Truffles are one of the world’s most expensive ingredients, and also one of the most mysterious. Now, with the help of a 170-year-old ‘living laboratory’, and a dog called Lucy, researchers hope to unearth new understanding of the secret life of these underground delicacies.
The first study to compare ancient and living female bones shows that women from early agricultural eras had stronger arms than the rowers of Cambridge University’s famously competitive boat club. Researchers say the findings suggest a “hidden history” of gruelling manual labour performed by women that stretched across millennia.
Scientists have created mini biological models of human primary liver cancers, known as organoids, in the lab for the first time. In a paper published in Nature Medicine, the tiny laboratory models of tumours were used to identify a new drug that could potentially treat certain types of liver cancer.
Sheep can be trained to recognise human faces from photographic portraits – and can even identify the picture of their handler without prior training – according to new research from scientists at the University of Cambridge.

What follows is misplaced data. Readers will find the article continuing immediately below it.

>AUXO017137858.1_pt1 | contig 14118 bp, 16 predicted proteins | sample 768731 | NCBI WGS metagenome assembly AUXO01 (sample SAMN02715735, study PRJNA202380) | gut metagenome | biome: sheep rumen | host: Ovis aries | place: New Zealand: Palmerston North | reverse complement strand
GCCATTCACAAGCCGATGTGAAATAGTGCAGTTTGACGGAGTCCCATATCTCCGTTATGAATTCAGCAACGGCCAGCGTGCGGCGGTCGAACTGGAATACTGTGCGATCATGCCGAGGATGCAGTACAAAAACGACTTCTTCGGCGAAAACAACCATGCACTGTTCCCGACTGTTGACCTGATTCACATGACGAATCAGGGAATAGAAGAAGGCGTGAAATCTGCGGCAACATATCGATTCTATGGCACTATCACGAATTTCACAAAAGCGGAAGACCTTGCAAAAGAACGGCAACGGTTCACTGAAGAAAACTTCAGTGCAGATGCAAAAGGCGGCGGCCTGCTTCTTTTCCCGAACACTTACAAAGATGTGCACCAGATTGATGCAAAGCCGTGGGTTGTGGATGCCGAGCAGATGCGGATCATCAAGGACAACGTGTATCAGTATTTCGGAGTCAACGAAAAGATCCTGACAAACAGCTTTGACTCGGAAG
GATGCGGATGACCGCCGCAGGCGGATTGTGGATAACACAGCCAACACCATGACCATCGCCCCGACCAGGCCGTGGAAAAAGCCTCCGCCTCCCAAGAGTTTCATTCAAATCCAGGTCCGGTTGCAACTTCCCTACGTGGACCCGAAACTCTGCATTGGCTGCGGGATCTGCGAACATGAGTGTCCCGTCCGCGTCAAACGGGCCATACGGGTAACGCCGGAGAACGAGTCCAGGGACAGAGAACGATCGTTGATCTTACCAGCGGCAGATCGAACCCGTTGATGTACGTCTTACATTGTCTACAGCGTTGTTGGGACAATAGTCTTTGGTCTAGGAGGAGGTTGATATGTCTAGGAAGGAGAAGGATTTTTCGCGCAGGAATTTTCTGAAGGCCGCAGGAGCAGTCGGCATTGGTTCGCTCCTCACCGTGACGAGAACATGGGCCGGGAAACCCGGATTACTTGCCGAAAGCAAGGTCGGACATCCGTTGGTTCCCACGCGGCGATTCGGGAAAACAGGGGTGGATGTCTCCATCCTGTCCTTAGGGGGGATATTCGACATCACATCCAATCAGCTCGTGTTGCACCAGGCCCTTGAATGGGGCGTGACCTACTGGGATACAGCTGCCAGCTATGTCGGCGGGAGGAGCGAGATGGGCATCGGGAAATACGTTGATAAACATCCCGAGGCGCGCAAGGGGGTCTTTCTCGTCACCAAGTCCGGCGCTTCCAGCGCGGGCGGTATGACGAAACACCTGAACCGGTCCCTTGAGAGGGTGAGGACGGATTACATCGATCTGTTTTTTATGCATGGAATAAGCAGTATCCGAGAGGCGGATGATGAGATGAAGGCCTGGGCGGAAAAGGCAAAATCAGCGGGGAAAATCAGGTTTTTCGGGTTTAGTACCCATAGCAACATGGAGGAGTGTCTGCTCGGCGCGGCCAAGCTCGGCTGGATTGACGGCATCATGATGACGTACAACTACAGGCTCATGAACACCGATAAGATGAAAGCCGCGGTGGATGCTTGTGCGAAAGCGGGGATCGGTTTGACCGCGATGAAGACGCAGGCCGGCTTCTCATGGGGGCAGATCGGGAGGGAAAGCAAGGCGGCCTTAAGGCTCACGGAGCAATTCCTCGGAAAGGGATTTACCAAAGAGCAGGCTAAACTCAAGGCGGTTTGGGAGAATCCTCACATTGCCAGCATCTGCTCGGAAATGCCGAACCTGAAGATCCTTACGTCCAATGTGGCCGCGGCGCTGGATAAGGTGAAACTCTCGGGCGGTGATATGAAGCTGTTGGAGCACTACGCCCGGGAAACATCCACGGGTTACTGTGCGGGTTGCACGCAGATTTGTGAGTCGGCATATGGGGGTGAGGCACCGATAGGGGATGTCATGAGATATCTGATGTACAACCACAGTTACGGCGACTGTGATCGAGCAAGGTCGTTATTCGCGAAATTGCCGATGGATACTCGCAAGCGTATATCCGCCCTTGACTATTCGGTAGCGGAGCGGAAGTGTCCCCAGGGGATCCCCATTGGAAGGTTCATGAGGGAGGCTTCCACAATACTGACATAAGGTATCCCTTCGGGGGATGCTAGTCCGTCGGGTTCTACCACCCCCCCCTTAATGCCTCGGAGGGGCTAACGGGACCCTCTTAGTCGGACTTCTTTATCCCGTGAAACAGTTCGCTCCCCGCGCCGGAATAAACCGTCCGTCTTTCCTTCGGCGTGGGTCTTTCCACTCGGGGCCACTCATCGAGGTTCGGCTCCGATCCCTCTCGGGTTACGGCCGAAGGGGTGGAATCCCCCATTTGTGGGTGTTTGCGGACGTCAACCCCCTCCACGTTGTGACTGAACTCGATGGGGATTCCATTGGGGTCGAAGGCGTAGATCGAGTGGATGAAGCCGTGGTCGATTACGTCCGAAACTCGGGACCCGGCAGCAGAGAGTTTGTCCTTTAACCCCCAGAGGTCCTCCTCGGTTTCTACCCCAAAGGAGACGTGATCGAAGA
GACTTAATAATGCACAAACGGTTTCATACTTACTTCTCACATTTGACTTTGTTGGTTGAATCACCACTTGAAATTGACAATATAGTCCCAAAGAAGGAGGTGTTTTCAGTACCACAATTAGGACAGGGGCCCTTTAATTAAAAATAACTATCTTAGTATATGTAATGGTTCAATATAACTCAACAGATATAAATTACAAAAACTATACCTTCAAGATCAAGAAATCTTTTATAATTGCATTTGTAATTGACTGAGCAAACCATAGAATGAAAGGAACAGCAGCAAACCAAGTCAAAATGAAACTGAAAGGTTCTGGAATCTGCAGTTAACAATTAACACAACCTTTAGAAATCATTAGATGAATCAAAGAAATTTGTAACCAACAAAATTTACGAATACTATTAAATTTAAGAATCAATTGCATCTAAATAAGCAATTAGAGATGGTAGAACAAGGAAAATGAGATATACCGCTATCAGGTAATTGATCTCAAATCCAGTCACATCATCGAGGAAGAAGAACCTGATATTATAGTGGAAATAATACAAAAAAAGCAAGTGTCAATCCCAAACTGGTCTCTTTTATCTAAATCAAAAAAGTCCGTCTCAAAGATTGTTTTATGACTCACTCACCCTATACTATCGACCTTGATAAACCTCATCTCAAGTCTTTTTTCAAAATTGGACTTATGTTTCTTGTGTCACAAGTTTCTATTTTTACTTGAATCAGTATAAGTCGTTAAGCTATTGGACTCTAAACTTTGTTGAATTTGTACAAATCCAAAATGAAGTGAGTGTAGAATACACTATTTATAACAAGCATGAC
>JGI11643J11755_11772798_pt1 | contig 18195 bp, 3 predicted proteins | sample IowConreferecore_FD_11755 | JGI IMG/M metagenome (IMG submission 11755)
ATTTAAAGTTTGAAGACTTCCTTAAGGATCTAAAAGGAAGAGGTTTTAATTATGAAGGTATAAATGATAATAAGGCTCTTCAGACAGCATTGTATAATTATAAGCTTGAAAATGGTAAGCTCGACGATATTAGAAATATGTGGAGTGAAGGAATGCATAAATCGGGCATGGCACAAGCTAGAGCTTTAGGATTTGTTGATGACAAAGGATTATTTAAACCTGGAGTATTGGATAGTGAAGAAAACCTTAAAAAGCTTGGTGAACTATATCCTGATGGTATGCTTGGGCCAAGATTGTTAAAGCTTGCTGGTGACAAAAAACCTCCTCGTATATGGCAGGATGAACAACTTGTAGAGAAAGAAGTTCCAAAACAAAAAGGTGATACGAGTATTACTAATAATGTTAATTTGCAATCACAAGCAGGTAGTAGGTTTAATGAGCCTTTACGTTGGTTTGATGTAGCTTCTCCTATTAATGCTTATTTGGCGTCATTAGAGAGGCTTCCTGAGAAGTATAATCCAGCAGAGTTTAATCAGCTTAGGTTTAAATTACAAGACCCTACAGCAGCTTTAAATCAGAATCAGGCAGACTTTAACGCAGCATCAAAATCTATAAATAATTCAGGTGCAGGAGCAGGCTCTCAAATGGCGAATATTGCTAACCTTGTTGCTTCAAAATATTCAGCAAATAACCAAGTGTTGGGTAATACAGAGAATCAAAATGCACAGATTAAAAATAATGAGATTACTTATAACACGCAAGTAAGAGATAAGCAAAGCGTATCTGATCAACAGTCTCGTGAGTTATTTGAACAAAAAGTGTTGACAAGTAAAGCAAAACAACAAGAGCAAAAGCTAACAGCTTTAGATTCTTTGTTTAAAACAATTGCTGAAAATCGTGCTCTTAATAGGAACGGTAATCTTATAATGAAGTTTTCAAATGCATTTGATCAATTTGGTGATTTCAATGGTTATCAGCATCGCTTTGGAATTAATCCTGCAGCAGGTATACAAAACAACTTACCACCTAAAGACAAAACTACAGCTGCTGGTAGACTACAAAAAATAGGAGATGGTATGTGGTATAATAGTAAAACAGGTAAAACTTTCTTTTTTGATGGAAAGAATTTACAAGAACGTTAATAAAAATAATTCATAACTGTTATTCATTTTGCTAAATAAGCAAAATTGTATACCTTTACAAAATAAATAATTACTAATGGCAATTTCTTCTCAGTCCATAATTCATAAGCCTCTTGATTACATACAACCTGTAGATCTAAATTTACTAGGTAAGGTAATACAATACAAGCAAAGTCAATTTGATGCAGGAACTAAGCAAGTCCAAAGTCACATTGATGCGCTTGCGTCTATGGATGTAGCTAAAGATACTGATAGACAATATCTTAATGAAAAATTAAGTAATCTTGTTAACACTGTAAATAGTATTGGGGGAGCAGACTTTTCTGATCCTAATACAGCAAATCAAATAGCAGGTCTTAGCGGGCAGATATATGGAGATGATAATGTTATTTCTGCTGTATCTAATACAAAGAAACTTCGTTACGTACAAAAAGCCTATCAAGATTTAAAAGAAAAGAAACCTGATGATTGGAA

Nanobots that patrol our bodies, killer immune cells hunting and destroying cancer cells, biological scissors that cut out defective genes: these are just some of technologies that Cambridge researchers are developing which are set to revolutionise medicine in the future.
Sherpas have evolved to become superhuman mountain climbers, extremely efficient at producing the energy to power their bodies even when oxygen is scarce, suggests new research published today in the Proceedings of National Academy of Sciences (PNAS).
Researchers engaged with people across the East of England and found anxiety and resentment, as well as a broad consensus that the UK should remain in the single market.
Women living in the most deprived areas are over 60% more likely to have anxiety as women living in richer areas. However, whether men lived in poorer or richer areas made very little difference to their anxiety levels, according to new research from the University of Cambridge.
Treasures from the world’s largest and most important collection of medieval Jewish manuscripts – chronicling 1,000 years of history in Old Cairo – have gone on display in Cambridge today for a six-month-long exhibition at Cambridge University Library.